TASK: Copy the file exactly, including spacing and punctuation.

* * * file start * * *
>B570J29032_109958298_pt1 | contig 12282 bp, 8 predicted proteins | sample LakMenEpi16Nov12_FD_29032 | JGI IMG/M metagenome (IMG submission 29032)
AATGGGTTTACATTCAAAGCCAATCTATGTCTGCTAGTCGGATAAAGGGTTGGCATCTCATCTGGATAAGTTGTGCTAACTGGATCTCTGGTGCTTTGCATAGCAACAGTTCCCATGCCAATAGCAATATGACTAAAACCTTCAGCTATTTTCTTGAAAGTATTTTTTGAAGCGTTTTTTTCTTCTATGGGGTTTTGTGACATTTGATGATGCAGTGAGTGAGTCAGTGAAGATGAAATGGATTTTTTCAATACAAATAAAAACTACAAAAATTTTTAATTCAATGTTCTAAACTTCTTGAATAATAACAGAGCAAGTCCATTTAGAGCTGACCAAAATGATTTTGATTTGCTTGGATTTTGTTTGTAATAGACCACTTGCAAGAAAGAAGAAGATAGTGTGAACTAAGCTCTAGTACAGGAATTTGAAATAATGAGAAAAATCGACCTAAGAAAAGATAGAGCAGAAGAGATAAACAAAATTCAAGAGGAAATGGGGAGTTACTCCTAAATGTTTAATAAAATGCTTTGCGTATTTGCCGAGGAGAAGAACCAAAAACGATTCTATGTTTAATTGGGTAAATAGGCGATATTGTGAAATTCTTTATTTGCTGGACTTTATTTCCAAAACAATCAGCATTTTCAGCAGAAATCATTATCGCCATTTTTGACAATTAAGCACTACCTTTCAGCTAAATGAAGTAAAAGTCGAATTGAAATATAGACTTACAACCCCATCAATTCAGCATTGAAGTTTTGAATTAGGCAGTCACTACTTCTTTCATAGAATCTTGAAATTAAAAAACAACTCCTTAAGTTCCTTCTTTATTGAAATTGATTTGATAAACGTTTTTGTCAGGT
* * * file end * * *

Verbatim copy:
>B570J29032_109958298_pt1 | contig 12282 bp, 8 predicted proteins | sample LakMenEpi16Nov12_FD_29032 | JGI IMG/M metagenome (IMG submission 29032)
AATGGGTTTACATTCAAAGCCAATCTATGTCTGCTAGTCGGATAAAGGGTTGGCATCTCATCTGGATAAGTTGTGCTAACTGGATCTCTGGTGCTTTGCATAGCAACAGTTCCCATGCCAATAGCAATATGACTAAAACCTTCAGCTATTTTCTTGAAAGTATTTTTTGAAGCGTTTTTTTCTTCTATGGGGTTTTGTGACATTTGATGATGCAGTGAGTGAGTCAGTGAAGATGAAATGGATTTTTTCAATACAAATAAAAACTACAAAAATTTTTAATTCAATGTTCTAAACTTCTTGAATAATAACAGAGCAAGTCCATTTAGAGCTGACCAAAATGATTTTGATTTGCTTGGATTTTGTTTGTAATAGACCACTTGCAAGAAAGAAGAAGATAGTGTGAACTAAGCTCTAGTACAGGAATTTGAAATAATGAGAAAAATCGACCTAAGAAAAGATAGAGCAGAAGAGATAAACAAAATTCAAGAGGAAATGGGGAGTTACTCCTAAATGTTTAATAAAATGCTTTGCGTATTTGCCGAGGAGAAGAACCAAAAACGATTCTATGTTTAATTGGGTAAATAGGCGATATTGTGAAATTCTTTATTTGCTGGACTTTATTTCCAAAACAATCAGCATTTTCAGCAGAAATCATTATCGCCATTTTTGACAATTAAGCACTACCTTTCAGCTAAATGAAGTAAAAGTCGAATTGAAATATAGACTTACAACCCCATCAATTCAGCATTGAAGTTTTGAATTAGGCAGTCACTACTTCTTTCATAGAATCTTGAAATTAAAAAACAACTCCTTAAGTTCCTTCTTTATTGAAATTGATTTGATAAACGTTTTTGTCAGGT